“The way you execute things can score way different than someone else,” she says. “Two people could do the same trick and the one scores 10 points higher than the other. So right now what I am trying to do is be very clean.”


Cassie Sharpe is the reigning Olympic champion in women’s halfpipe, but she’ll have some adversity to overcome heading into Beijing.

She underwent surgery for a torn ACL last February, and only got back into competition in December. In the run-up to these Olympic Games, she’s still been testing her physical limits and deciding on what sort of run she’ll put together.

Cassie Sharpe after winning women’s ski halfpipe gold at PyeongChang 2018. Photo: David Jackson

“The tricks are what they are,” says Sharpe, 29. “For the most part, it’s amplitude that I use to try and set myself apart from the other girls.”

One of those other competitors is Rachael Karker, who has been making a name for herself ahead of her first Olympic appearance. The two Canadian teammates have reveled in pushing one another competitively, while also forming a close personal bond.

“I love having Cassie with me,” says Karker. “We’re both fighting for the top spot, we both want to win, but if I don’t win and I don’t feel like I should have won, then I want it to be Cassie, and vice versa. … There’s two of us, and we’d better take two of those spots on the podium.”

Silver medalist Canada's Rachael Karker performs in the Women's Freeski Halfpipe event at the FIS Freeski World Cup in Chongli county
Silver medalist Canada’s Rachael Karker performs in the Women’s Freeski Halfpipe event at the FIS Freeski World Cup in Chongli county near Zhangjiakou in northern China’s Hebei province Saturday, Dec. 21, 2019. (AP Photo/Ng Han Guan)

Sharpe, set to compete in her second Olympic Games, feels the same way.

“It’s been really fun ever since [Rachael] joined the team,” she says. “I was always riding with the boys and I never really had a super close girlfriend to rip around with at the X Games and these high level events, so it’s been really cool to feed off of each other and push each other.”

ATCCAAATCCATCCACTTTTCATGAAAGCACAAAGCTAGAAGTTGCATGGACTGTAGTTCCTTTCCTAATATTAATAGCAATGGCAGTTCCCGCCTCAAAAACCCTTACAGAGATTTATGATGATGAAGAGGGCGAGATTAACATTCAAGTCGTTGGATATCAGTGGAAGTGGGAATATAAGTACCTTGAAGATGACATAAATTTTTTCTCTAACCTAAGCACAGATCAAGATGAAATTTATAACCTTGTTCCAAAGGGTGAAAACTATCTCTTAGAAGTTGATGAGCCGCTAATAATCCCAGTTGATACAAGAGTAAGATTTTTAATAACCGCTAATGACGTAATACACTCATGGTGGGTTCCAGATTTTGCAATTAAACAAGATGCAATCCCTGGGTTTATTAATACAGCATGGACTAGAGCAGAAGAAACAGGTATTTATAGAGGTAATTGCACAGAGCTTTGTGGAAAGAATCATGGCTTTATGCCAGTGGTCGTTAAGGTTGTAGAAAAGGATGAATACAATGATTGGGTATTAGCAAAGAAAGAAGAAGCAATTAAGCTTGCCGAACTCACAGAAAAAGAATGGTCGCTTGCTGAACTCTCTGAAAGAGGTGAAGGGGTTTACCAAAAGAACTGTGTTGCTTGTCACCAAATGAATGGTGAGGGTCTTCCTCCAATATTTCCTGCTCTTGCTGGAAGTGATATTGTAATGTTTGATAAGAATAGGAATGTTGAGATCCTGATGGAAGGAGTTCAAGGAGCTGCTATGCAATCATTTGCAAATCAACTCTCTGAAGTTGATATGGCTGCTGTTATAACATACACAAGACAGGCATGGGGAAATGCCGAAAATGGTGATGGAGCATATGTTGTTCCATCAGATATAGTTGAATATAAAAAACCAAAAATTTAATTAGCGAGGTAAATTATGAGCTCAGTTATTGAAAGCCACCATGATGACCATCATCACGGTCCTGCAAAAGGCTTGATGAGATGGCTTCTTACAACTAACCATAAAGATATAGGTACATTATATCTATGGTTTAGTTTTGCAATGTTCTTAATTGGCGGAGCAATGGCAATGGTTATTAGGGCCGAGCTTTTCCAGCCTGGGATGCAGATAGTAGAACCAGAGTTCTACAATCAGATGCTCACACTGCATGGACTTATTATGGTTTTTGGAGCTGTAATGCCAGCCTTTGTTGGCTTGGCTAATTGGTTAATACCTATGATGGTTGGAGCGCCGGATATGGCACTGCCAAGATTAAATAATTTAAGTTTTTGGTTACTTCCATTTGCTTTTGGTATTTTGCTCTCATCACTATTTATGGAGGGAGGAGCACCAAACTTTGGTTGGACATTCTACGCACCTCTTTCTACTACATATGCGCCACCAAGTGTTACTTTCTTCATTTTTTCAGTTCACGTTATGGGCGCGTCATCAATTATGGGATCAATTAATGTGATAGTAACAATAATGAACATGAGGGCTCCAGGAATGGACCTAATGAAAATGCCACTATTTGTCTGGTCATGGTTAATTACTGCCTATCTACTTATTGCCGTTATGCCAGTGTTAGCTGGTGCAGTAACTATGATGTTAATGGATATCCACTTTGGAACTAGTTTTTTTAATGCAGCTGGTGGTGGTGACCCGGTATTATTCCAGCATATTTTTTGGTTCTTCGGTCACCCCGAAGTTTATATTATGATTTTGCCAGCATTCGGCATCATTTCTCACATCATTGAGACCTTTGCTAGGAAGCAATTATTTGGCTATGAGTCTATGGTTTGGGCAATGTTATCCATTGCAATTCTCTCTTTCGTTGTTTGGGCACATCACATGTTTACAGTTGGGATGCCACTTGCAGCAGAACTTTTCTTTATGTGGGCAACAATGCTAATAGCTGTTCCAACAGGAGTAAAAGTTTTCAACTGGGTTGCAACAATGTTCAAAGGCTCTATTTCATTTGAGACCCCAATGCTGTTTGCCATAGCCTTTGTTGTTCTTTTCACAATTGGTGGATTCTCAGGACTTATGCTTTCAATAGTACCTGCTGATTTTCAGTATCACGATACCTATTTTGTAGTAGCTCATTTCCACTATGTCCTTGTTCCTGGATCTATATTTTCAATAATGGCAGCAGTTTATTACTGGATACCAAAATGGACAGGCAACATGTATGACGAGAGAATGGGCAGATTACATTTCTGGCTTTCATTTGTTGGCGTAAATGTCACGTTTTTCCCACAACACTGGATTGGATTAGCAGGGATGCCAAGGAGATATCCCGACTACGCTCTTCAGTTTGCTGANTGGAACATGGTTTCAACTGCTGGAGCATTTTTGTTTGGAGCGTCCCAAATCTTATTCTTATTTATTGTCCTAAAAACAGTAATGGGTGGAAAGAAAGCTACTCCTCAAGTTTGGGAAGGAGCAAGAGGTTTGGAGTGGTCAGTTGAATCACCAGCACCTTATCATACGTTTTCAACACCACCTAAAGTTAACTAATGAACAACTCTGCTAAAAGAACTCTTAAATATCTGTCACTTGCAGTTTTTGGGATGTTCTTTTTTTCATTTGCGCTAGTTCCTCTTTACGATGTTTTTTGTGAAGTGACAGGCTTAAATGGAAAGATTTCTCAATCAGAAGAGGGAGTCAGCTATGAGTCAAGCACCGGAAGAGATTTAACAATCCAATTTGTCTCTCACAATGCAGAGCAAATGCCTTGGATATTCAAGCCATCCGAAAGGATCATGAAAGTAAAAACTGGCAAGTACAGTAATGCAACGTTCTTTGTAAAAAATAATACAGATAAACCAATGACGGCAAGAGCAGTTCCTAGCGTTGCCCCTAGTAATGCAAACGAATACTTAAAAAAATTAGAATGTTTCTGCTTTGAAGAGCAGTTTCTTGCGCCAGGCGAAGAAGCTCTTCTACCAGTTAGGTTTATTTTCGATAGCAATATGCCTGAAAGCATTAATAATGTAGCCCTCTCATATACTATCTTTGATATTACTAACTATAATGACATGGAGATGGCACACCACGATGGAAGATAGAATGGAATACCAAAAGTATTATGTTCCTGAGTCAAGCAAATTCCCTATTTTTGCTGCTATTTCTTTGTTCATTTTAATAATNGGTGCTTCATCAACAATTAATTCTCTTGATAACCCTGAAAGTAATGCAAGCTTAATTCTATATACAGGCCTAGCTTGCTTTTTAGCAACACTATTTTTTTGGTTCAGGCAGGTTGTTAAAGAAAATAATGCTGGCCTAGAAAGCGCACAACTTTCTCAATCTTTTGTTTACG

Team Canada won’t just be seeking halfpipe hardware on the women’s side. Noah Bowman just missed the podium in Sochi and PyeongChang, and is hoping that the emphasis on style and fluidity that he’s spent years crafting will pay off in the eyes of the judges.

For his part, Bowman knows exactly what he’s hoping to accomplish at these Games.

“I’d start with a switch alley-oop dub 9, into a switch dub 12, into a trick that’s called the Bone Air, named after my friend and Cassie’s husband Justin Dorey, who innovated the trick,” says Bowman. “Then into a switch dub 10 and ending on a right dub 14.

“That’s what I’m building towards. I’ve got pretty much all the pieces in place, it’s about putting it all together now.”

Noah Bowman of Canada competes in the Men’s Ski Halfpipe Final today at Phoenix Snow Park during the PyeongChang 2018 Olympic Winter Games in PyeongChang, South Korea on February 22, 2018. Photo by THE CANADIAN PRESS/HO-COC/Vaughn Ridley

The key for Bowman, and the other competitors, will be deciding when to play it safe and when to really try and make themselves stand out amongst the field.

“There’s different approaches you can take, whether it’s doing the same run as the general field but better, or trying to stand out in a unique way. Then you’re less directly comparable, which makes it harder to judge,” says Bowman.

While Karker says she doesn’t personally like to lay down so-called “safety runs” (conservative runs that the skier knows they can land) she knows the part they could play on the big Olympic stage.

“Sometimes it is strategically advantageous to wait, do a safety run and then if you get that one good, you can start adding in more tricks,” she says. “It adds an element of excitement and surprise.”